Search tips
Search criteria 


Logo of nihpaAbout Author manuscriptsSubmit a manuscriptHHS Public Access; Author Manuscript; Accepted for publication in peer reviewed journal;
J Am Geriatr Soc. Author manuscript; available in PMC 2010 April 12.
Published in final edited form as:
PMCID: PMC2852887

Willingness of Older Korean-American Adults to Use Hospice

Yuri Jang, PhD,* David A. Chiriboga, PhD,* Jessica Y. Allen, BA, Jung Kwak, PhD, and William E. Haley, PhD


Responding to an urgent need for more research on end-of-life concerns of racial and ethnic minorities, the present study explored predictors of willingness of older Korean-American adults (N = 675) to use hospice. Guided by Andersen's behavioral health model, the study considered predisposing factors (age, sex, marital status, education), potential health needs (chronic conditions, functional disability), and enabling factors (health insurance, acculturation, prior awareness of hospice). Nearly three-quarters of the sample answered yes to the following statement and question, “Hospice is a program that helps people who are dying by making them feel comfortable and free of pain when they can no longer be cured of their disease. If you needed hospice services, would you use them?” A greater willingness was observed in younger persons (odds ratio (OR) = 0.96, 95% confidence interval (CI) = 0.93–0.98) and those with higher levels of education (OR = 1.67, 95% CI = 1.12–2.48), more chronic conditions (OR = 1.23, 95% CI = 1.05–1.44), health insurance (OR = 0.59, 95% CI = 0.37–0.94), higher levels of acculturation (OR = 1.07, 95% CI = 1.03–1.10), and prior awareness of hospice (OR = 4.43, 95% CI = 2.85–6.90). The present study highlights the role of prior awareness in shaping individuals’ attitudes toward services, calling attention to a need for community education and outreach programs for racial and ethnic minorities, with specific emphasis on dissemination of information and greater awareness of hospice services.

Keywords: hospice, older Korean-American adults

As the U.S. population becomes more diverse, greater attention is being paid to racial and ethnic disparities in various aspects of health and health care.1,2 One area that still has not received much attention is that of racial and ethnic diversity or disparities in end-of-life (EOL) care.3,4 Disparities in EOL care are particularly important, because the beneficial functions of hospice in terms of symptom management and enhanced well-being for patients and their families have been well documented.5,6 Despite the value of hospice in ensuring quality of life as long as possible, few members of racial and ethnic minority groups know about EOL care options and use such services.7,8 According to a report by the National Hospice and Palliative Care Organization,9 of the approximately 1.4 million individuals who received hospice care in 2008, only 18.1% were nonwhite.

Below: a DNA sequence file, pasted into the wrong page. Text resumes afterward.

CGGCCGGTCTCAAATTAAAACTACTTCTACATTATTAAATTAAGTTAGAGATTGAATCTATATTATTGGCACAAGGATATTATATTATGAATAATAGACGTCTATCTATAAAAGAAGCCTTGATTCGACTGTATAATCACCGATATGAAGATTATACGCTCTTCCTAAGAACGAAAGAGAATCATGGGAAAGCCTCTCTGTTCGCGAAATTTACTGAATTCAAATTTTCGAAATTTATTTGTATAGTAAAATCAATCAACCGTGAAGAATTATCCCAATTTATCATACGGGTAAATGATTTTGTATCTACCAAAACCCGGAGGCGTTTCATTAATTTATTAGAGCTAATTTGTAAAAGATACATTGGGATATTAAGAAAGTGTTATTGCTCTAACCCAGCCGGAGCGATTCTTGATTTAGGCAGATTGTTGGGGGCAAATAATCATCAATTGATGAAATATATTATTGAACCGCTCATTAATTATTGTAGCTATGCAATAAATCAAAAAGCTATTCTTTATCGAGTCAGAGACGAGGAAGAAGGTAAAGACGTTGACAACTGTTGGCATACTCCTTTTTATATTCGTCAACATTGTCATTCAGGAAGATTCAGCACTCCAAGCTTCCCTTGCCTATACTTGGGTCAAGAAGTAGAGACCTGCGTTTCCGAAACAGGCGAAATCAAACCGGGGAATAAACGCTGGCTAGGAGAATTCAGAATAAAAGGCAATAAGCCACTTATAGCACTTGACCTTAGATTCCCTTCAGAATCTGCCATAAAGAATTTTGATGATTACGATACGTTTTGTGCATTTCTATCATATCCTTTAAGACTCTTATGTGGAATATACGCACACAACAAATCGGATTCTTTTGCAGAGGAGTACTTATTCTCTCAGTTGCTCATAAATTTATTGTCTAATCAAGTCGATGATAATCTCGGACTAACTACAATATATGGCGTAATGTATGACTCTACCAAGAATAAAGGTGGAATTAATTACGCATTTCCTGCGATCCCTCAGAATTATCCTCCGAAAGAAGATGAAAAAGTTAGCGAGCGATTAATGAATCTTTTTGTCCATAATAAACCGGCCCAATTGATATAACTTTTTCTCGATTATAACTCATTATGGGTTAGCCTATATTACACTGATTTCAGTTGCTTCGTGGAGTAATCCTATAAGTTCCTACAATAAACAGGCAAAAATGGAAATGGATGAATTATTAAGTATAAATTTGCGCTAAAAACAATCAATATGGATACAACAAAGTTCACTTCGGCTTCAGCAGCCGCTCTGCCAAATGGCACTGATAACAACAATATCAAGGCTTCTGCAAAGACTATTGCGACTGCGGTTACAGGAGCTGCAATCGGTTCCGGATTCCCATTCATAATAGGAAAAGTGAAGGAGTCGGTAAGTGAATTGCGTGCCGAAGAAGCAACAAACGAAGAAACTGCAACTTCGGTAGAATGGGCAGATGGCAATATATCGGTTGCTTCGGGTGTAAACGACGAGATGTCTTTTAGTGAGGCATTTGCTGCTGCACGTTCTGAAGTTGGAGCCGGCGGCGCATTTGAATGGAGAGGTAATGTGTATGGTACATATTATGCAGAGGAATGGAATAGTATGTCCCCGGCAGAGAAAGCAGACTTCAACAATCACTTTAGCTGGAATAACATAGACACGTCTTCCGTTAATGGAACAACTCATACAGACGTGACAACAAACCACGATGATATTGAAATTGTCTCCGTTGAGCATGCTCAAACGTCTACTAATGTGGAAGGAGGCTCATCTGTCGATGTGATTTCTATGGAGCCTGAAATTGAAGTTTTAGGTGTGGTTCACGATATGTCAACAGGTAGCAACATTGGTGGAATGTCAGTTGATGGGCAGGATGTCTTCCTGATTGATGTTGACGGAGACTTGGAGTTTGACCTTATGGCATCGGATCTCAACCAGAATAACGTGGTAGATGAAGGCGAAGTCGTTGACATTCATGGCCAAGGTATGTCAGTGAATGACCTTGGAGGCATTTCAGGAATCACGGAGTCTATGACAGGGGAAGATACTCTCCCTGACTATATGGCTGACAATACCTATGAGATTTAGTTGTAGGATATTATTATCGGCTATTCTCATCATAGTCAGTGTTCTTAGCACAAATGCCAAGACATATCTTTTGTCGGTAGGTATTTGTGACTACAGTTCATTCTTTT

Of particular note is the pronounced underuse of hospice by Asian Americans.5 A series of studies with Medicare beneficiaries registered in the Surveillance, Epidemiology, and End Results program found that terminally ill older Asian Americans with cancer were less likely than their white counterparts to use hospice.10,11 The disparities observed between older Asian-American and white patients with cancer persisted even after the effects of socioeconomic and clinical information were controlled for.

Given the heterogeneity between and within Asian-American groups, the present study focused on Korean Americans, the fourth largest subgroup of Asian Americans.12 The study examined factors that might increase or decrease willingness of older Korean-American adults to use hospice. Although willingness and use represent distinct constructs, studies have shown that when combined with skills, abilities, and minimal environmental barriers, personal willingness is a critical determinant of help-seeking behaviors in many health-related contexts.13 The exploration of a broad range of predictors of willingness to use hospice was expected to provide essential information to help in the design of interventions to increase awareness and acceptance of services and eventually to lead to greater use of services.